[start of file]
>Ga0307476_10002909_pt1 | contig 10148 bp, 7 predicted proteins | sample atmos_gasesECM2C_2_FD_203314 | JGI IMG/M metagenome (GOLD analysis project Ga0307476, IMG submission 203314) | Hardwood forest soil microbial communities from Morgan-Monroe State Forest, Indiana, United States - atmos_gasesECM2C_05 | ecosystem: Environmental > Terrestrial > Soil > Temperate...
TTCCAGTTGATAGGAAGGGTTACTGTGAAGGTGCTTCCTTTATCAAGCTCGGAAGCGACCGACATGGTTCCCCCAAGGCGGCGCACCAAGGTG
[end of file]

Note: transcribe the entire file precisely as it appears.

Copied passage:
>Ga0307476_10002909_pt1 | contig 10148 bp, 7 predicted proteins | sample atmos_gasesECM2C_2_FD_203314 | JGI IMG/M metagenome (GOLD analysis project Ga0307476, IMG submission 203314) | Hardwood forest soil microbial communities from Morgan-Monroe State Forest, Indiana, United States - atmos_gasesECM2C_05 | ecosystem: Environmental > Terrestrial > Soil > Temperate...
TTCCAGTTGATAGGAAGGGTTACTGTGAAGGTGCTTCCTTTATCAAGCTCGGAAGCGACCGACATGGTTCCCCCAAGGCGGCGCACCAAGGTG